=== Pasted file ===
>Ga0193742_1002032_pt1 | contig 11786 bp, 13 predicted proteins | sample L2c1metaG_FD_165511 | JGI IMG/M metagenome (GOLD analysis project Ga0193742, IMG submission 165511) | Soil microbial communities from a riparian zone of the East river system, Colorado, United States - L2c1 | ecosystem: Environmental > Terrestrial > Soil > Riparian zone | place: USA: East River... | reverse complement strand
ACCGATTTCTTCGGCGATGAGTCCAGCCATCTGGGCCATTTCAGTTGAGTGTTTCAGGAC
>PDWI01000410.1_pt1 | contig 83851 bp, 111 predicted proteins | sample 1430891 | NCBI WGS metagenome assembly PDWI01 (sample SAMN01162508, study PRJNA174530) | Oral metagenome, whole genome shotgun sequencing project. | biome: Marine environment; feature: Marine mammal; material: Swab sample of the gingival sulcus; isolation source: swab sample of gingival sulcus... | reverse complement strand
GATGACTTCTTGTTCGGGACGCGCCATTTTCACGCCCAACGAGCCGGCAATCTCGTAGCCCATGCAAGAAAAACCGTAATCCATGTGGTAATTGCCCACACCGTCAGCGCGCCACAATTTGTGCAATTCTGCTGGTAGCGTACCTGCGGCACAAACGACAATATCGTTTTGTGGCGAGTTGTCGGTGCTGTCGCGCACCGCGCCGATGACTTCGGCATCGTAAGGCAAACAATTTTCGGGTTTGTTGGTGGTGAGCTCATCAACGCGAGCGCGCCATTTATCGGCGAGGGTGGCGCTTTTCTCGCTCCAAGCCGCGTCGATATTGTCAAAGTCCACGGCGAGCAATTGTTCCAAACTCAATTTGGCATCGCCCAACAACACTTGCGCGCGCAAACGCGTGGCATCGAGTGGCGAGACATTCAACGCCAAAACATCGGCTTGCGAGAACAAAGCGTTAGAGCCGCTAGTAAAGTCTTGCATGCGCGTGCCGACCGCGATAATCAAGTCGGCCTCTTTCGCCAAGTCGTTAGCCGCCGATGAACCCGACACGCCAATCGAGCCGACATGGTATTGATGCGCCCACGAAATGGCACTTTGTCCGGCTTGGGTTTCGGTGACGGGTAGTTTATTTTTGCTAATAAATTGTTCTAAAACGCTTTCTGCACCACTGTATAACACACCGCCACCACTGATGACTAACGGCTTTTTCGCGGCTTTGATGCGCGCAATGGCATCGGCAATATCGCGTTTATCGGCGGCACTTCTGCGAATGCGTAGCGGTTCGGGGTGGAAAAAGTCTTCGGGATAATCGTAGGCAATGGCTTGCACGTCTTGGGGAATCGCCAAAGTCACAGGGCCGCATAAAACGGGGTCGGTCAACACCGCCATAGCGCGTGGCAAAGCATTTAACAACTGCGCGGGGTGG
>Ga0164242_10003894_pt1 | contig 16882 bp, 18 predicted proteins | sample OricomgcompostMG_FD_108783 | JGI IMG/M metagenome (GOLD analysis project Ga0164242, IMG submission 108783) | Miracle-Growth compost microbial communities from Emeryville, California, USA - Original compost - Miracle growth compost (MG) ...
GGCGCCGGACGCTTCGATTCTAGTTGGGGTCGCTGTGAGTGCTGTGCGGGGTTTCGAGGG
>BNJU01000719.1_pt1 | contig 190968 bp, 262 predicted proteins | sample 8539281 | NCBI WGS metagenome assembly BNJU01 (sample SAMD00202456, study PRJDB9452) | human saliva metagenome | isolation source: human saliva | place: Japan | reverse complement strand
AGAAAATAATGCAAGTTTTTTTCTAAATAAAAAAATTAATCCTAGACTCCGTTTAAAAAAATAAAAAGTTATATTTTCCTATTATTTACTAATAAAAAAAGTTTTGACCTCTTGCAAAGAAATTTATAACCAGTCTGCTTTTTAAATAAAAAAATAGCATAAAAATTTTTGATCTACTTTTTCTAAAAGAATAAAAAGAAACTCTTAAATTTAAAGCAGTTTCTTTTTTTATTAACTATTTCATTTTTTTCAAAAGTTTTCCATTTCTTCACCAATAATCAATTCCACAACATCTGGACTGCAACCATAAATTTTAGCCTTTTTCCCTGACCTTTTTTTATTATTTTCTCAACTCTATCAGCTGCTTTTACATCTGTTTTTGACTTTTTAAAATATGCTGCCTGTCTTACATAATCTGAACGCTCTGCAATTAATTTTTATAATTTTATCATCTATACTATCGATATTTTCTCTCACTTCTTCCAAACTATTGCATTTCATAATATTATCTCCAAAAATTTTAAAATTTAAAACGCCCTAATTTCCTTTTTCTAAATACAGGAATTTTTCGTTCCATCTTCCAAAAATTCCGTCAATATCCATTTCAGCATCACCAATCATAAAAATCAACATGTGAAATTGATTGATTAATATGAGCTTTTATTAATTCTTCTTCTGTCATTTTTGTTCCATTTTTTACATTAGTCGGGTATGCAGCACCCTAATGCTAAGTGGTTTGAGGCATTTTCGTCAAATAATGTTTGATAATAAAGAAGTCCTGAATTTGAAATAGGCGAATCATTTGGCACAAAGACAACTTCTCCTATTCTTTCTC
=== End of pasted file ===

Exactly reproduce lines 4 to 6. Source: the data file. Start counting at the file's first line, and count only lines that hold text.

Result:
GATGACTTCTTGTTCGGGACGCGCCATTTTCACGCCCAACGAGCCGGCAATCTCGTAGCCCATGCAAGAAAAACCGTAATCCATGTGGTAATTGCCCACACCGTCAGCGCGCCACAATTTGTGCAATTCTGCTGGTAGCGTACCTGCGGCACAAACGACAATATCGTTTTGTGGCGAGTTGTCGGTGCTGTCGCGCACCGCGCCGATGACTTCGGCATCGTAAGGCAAACAATTTTCGGGTTTGTTGGTGGTGAGCTCATCAACGCGAGCGCGCCATTTATCGGCGAGGGTGGCGCTTTTCTCGCTCCAAGCCGCGTCGATATTGTCAAAGTCCACGGCGAGCAATTGTTCCAAACTCAATTTGGCATCGCCCAACAACACTTGCGCGCGCAAACGCGTGGCATCGAGTGGCGAGACATTCAACGCCAAAACATCGGCTTGCGAGAACAAAGCGTTAGAGCCGCTAGTAAAGTCTTGCATGCGCGTGCCGACCGCGATAATCAAGTCGGCCTCTTTCGCCAAGTCGTTAGCCGCCGATGAACCCGACACGCCAATCGAGCCGACATGGTATTGATGCGCCCACGAAATGGCACTTTGTCCGGCTTGGGTTTCGGTGACGGGTAGTTTATTTTTGCTAATAAATTGTTCTAAAACGCTTTCTGCACCACTGTATAACACACCGCCACCACTGATGACTAACGGCTTTTTCGCGGCTTTGATGCGCGCAATGGCATCGGCAATATCGCGTTTATCGGCGGCACTTCTGCGAATGCGTAGCGGTTCGGGGTGGAAAAAGTCTTCGGGATAATCGTAGGCAATGGCTTGCACGTCTTGGGGAATCGCCAAAGTCACAGGGCCGCATAAAACGGGGTCGGTCAACACCGCCATAGCGCGTGGCAAAGCATTTAACAACTGCGCGGGGTGG
>Ga0164242_10003894_pt1 | contig 16882 bp, 18 predicted proteins | sample OricomgcompostMG_FD_108783 | JGI IMG/M metagenome (GOLD analysis project Ga0164242, IMG submission 108783) | Miracle-Growth compost microbial communities from Emeryville, California, USA - Original compost - Miracle growth compost (MG) ...
GGCGCCGGACGCTTCGATTCTAGTTGGGGTCGCTGTGAGTGCTGTGCGGGGTTTCGAGGG